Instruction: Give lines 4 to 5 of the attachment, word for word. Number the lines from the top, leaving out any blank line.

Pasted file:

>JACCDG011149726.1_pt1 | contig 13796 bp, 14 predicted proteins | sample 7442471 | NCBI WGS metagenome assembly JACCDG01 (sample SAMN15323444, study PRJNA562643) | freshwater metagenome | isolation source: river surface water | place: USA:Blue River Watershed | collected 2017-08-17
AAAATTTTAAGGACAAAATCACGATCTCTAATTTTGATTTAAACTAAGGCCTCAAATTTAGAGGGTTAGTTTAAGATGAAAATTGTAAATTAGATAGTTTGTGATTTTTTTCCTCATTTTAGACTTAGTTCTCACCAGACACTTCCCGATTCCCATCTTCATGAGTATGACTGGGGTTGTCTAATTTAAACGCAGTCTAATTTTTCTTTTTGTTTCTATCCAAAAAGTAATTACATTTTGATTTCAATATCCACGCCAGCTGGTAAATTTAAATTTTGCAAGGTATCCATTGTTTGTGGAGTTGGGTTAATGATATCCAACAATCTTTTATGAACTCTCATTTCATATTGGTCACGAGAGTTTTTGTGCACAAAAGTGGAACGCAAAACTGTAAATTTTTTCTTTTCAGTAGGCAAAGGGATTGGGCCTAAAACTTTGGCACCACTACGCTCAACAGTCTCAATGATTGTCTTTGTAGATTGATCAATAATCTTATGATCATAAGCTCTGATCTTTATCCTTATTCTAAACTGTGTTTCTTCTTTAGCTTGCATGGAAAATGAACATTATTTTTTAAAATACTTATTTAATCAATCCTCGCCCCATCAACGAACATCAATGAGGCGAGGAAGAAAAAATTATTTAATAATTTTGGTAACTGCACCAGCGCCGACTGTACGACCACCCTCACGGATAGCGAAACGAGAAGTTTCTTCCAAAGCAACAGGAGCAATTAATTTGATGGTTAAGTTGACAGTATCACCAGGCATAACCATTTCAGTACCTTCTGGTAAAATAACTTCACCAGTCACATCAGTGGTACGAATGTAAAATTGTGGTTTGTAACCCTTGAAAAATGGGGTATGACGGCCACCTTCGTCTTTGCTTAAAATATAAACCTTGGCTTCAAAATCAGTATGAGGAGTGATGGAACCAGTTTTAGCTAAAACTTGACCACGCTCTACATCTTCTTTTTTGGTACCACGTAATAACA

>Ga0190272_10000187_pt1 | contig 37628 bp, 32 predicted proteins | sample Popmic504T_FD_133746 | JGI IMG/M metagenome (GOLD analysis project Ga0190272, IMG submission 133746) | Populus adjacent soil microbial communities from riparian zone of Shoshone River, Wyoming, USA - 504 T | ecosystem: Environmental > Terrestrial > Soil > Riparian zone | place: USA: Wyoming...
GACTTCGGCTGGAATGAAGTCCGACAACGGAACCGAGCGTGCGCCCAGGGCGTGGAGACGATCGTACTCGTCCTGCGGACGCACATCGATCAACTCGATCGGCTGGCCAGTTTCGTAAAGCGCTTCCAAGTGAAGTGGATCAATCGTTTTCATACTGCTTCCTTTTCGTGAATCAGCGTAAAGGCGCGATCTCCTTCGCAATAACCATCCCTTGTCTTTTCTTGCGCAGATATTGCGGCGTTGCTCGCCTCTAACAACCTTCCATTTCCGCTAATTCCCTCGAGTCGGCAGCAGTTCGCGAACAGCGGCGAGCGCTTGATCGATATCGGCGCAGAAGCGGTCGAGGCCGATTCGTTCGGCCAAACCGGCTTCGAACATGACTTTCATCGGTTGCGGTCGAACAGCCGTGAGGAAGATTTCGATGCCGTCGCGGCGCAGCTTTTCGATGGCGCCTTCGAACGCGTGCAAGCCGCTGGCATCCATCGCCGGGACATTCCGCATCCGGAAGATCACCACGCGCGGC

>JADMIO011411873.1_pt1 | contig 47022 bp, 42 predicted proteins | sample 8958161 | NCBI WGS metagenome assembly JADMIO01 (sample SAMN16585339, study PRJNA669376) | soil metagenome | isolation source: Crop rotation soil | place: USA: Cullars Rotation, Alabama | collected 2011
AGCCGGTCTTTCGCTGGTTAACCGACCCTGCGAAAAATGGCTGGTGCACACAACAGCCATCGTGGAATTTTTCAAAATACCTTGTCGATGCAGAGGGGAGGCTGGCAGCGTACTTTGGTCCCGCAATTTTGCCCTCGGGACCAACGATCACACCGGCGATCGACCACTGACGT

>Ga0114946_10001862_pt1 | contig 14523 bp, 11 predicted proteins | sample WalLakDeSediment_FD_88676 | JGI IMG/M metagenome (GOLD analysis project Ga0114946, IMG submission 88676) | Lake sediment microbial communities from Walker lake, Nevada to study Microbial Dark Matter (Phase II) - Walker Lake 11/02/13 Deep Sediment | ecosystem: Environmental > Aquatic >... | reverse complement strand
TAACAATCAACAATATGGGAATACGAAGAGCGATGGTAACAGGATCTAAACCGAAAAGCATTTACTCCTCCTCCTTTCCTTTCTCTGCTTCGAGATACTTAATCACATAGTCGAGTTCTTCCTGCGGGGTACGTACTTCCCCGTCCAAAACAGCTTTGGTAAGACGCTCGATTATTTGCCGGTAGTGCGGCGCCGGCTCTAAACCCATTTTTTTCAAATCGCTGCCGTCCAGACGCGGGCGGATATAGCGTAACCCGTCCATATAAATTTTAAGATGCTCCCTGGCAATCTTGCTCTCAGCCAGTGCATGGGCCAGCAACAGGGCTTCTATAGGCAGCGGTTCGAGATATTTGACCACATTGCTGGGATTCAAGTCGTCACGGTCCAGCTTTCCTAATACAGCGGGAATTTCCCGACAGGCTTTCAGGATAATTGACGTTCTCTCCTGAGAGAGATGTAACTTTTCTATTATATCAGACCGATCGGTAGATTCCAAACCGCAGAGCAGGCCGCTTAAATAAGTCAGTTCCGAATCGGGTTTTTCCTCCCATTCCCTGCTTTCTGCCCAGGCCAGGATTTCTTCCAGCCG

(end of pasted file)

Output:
GACTTCGGCTGGAATGAAGTCCGACAACGGAACCGAGCGTGCGCCCAGGGCGTGGAGACGATCGTACTCGTCCTGCGGACGCACATCGATCAACTCGATCGGCTGGCCAGTTTCGTAAAGCGCTTCCAAGTGAAGTGGATCAATCGTTTTCATACTGCTTCCTTTTCGTGAATCAGCGTAAAGGCGCGATCTCCTTCGCAATAACCATCCCTTGTCTTTTCTTGCGCAGATATTGCGGCGTTGCTCGCCTCTAACAACCTTCCATTTCCGCTAATTCCCTCGAGTCGGCAGCAGTTCGCGAACAGCGGCGAGCGCTTGATCGATATCGGCGCAGAAGCGGTCGAGGCCGATTCGTTCGGCCAAACCGGCTTCGAACATGACTTTCATCGGTTGCGGTCGAACAGCCGTGAGGAAGATTTCGATGCCGTCGCGGCGCAGCTTTTCGATGGCGCCTTCGAACGCGTGCAAGCCGCTGGCATCCATCGCCGGGACATTCCGCATCCGGAAGATCACCACGCGCGGC

>JADMIO011411873.1_pt1 | contig 47022 bp, 42 predicted proteins | sample 8958161 | NCBI WGS metagenome assembly JADMIO01 (sample SAMN16585339, study PRJNA669376) | soil metagenome | isolation source: Crop rotation soil | place: USA: Cullars Rotation, Alabama | collected 2011